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Aleister Crowley (1875–1947), who styled himself the “Great Beast 666,” is an enduring presence both in the occult subculture and contemporary popular culture. He is hailed by some as a philosopher, magician, and prophet. He is condemned by others as a depraved egomaniac. But, for the most part, he is merely consumed for his shock value and diverting eccentricities.
Yet not much is known about Crowley as a social and political theorist who addressed the problems of industrialism, democracy, and the rise of mass man and society. Crowley’s social and political theory is grounded in a Nietzschean critique of morality and a metaphysical critique of modernity that often parallels the Traditionalism of René Guénon and Julius Evola.
The influence of Nietzsche is evident in Crowley’s aim of creating a new religion that would replace the “slave morality” inherent in the “Aeon of Osiris,” represented in the West as Christianity. A new Aeon of “force and fire,” the Aeon of Horus, “the Crowned and conquering child,” would be predicated on a new “master morality” expressed in Crowley’s new religion of “Thelema,” meaning “Will,” to be understood in Nietzschean terms as “Will to Power”: an endless upward striving to higher forms, individual and collective.
Crowley, therefore, despite some of his associations, should not be counted among the counter-tradition. “Liberty, Equality, Fraternity” were repugnant to him, and it was frankly absurd for him enroll Weishaupt among the Thelemite “saints.” Crowley’s inclusion of Weishaupt can perhaps be explained not by what he was for, but by what he was against. For Wesihaupt directed much of his conspiratorial energy against the Catholic Church, which on a very superficial level might have prompted Crowley’s admiration.
The form of Thelemic government is vaguely outlined in Liber Legis, suggesting the type of corporatism: “Let it be the state of manyhood bound and loathing: thou has no right but to do what thou will.” Contrary to the anarchistic or nihilistic interpretation often given Thelema’s “do what thou wilt,” Crowley defined the Thelemic state as a free association for the common good. The individual will is accomplished through social co-operation. Individual will and social duty should be in accord, the individual “absolutely disciplined to serve his own, and the common purpose, without friction.”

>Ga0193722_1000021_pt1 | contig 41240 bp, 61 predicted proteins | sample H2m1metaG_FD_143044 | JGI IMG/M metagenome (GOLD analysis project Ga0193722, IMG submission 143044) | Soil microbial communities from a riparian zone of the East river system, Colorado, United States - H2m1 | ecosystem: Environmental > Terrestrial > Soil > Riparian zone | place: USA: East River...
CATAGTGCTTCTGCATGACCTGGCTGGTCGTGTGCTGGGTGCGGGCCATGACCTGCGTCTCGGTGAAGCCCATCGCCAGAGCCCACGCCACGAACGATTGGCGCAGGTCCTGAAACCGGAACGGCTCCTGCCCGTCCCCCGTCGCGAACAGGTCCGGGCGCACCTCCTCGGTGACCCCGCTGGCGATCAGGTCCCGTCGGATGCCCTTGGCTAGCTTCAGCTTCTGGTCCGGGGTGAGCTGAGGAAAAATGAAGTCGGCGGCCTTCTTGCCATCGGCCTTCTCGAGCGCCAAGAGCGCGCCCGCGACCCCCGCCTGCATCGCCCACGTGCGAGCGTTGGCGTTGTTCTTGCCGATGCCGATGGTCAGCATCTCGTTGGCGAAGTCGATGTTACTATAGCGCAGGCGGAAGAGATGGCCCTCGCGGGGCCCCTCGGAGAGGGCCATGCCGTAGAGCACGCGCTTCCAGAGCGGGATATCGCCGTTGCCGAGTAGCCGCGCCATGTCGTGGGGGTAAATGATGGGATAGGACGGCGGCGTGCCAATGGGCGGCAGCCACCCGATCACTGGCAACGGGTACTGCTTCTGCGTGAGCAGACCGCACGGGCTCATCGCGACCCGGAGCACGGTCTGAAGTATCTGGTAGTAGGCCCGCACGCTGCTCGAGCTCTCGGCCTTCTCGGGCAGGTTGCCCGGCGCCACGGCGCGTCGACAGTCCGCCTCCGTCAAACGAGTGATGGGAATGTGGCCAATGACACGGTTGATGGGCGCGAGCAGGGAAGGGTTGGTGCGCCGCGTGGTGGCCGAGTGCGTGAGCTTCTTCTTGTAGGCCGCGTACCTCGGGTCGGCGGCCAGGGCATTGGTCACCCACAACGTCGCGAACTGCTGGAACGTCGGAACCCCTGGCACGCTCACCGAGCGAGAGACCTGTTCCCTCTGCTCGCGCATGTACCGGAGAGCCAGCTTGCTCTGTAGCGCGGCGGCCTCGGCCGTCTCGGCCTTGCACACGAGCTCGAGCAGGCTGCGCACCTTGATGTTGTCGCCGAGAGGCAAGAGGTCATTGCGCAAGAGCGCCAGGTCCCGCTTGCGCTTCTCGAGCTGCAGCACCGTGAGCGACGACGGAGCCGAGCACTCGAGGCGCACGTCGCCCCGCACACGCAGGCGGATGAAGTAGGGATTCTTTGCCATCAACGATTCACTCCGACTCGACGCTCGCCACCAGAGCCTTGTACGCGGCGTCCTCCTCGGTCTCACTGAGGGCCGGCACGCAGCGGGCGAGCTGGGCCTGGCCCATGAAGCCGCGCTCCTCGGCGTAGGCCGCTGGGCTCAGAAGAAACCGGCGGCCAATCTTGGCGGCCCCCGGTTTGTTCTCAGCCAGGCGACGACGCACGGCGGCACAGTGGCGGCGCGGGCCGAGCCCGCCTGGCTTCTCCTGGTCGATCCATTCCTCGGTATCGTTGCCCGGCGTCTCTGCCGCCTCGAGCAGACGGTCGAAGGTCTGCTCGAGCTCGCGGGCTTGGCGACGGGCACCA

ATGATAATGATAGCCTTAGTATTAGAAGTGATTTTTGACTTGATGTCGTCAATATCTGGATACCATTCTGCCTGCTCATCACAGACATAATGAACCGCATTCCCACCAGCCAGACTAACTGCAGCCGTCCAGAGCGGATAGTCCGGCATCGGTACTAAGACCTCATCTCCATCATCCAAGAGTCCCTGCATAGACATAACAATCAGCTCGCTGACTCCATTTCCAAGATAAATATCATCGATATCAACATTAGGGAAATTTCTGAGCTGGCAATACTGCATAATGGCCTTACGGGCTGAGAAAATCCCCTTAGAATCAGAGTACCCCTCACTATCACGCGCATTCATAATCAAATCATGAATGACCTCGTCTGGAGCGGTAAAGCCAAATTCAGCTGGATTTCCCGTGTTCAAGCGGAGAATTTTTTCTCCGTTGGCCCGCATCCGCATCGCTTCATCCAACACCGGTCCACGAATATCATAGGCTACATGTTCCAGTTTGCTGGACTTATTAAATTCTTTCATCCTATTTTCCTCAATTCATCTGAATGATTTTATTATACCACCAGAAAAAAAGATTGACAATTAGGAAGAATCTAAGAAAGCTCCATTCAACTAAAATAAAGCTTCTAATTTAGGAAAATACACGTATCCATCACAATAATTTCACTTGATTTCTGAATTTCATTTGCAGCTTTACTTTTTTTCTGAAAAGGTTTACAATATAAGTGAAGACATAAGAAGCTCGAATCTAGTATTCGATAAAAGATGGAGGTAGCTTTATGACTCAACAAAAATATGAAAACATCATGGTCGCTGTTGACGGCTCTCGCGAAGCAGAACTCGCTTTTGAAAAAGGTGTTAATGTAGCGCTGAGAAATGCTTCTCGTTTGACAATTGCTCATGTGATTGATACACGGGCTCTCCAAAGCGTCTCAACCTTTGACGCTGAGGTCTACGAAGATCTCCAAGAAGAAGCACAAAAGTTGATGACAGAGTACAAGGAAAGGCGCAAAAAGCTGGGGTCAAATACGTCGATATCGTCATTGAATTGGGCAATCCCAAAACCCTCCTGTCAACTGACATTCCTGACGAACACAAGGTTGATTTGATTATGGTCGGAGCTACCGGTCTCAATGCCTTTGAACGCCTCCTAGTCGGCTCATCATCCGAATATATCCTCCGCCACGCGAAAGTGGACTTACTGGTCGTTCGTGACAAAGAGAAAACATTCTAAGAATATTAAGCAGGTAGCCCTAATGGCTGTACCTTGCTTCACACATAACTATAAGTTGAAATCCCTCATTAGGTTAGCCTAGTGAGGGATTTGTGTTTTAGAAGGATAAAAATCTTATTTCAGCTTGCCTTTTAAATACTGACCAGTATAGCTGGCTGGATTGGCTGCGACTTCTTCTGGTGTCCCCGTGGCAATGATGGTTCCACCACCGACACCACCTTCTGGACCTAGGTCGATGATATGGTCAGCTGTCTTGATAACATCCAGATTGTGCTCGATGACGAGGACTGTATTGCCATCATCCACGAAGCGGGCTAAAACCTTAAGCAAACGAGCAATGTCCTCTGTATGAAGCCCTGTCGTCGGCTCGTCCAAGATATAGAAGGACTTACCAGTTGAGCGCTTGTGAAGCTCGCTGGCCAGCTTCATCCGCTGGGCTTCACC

Crowley emphasized his meaning so as not to be confused with anarchism or liberalism. While his Liber Oz (“Rights of Man”) seems to be a formula for total individual sovereignty devoid of social restraint, Crowley stated: “This statement must not be regarded as individualism run wild.”
In what might appear to be his own effort at a “papal encyclical” on good government, Crowley explains:
"I have set limits to individual freedom. For each man in this state which I propose is fulfilling his own True Will by his eager Acquiescence in the Order necessary to the Welfare of all, and therefore of himself also."
Crowley’s rejection of democracy and anything of what might be termed a “slave morality” necessitated a new view of the state. Like others of his time, including fellow mystics such as Evola and Yeats, Crowley was concerned with the future of culture under the reign of mercantilism, materialism, and industrialism. He feared that an epoch of mass uniformity was emerging. He saw equality as the harbinger of uniformity, again drawing on biology:
"There is no creature on earth the same. All the members, let them be different in their qualities, and let there be no creature equal with another. Here also is the voice of true science, crying aloud: “Variety is the key of evolution.” Know then, o my son, that all laws, all systems, all customs, all ideals and standards which tend to produce uniformity, being in direct opposition to nature’s will to change and develop through variety, are accursed. Do thou with all thou might of manhood strive against these forces, for they resist change which is life, and they are of death."